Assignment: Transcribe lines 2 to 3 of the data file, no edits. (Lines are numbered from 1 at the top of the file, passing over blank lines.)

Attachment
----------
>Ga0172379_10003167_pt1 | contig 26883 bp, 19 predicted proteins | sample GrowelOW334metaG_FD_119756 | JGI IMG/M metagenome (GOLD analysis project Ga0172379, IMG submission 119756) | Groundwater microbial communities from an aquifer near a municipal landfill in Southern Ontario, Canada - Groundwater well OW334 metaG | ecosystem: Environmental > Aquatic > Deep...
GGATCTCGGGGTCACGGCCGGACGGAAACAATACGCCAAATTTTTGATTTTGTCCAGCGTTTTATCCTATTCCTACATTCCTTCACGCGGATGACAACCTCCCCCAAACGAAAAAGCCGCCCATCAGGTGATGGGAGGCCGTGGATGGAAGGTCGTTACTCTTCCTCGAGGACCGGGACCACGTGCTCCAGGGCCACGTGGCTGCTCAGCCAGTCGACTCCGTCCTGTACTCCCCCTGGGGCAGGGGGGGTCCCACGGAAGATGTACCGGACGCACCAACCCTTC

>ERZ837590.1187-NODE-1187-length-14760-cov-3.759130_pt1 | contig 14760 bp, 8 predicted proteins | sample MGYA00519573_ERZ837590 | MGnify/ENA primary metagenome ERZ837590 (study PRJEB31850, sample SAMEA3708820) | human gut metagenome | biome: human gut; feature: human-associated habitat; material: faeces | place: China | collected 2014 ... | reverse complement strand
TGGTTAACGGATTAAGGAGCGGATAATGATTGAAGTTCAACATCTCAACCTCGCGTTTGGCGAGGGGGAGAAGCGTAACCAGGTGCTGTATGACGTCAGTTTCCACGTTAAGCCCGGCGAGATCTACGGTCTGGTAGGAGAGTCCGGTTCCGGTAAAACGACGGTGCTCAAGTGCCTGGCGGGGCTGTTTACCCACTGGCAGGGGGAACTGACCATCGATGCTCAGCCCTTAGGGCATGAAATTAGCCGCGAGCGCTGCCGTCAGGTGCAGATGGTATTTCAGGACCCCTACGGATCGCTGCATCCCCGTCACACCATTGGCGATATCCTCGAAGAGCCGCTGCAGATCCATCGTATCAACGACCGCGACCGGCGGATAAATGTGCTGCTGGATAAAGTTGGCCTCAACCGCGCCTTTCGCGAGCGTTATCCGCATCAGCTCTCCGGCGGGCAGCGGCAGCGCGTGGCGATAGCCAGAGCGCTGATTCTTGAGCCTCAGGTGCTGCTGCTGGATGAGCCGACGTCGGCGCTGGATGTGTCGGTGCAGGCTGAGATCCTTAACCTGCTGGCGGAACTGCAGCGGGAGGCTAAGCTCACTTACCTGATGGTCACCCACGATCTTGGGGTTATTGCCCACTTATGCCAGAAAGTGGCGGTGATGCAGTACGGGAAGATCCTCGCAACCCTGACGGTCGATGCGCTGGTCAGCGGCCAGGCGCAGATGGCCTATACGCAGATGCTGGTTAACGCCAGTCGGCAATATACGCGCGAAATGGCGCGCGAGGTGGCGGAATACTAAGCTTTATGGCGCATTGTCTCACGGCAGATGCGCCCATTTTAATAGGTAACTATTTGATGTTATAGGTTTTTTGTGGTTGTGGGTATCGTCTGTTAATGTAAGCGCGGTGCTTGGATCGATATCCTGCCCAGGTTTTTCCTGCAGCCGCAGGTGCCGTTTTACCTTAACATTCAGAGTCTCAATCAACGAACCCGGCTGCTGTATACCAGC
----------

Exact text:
GGATCTCGGGGTCACGGCCGGACGGAAACAATACGCCAAATTTTTGATTTTGTCCAGCGTTTTATCCTATTCCTACATTCCTTCACGCGGATGACAACCTCCCCCAAACGAAAAAGCCGCCCATCAGGTGATGGGAGGCCGTGGATGGAAGGTCGTTACTCTTCCTCGAGGACCGGGACCACGTGCTCCAGGGCCACGTGGCTGCTCAGCCAGTCGACTCCGTCCTGTACTCCCCCTGGGGCAGGGGGGGTCCCACGGAAGATGTACCGGACGCACCAACCCTTC

>ERZ837590.1187-NODE-1187-length-14760-cov-3.759130_pt1 | contig 14760 bp, 8 predicted proteins | sample MGYA00519573_ERZ837590 | MGnify/ENA primary metagenome ERZ837590 (study PRJEB31850, sample SAMEA3708820) | human gut metagenome | biome: human gut; feature: human-associated habitat; material: faeces | place: China | collected 2014 ... | reverse complement strand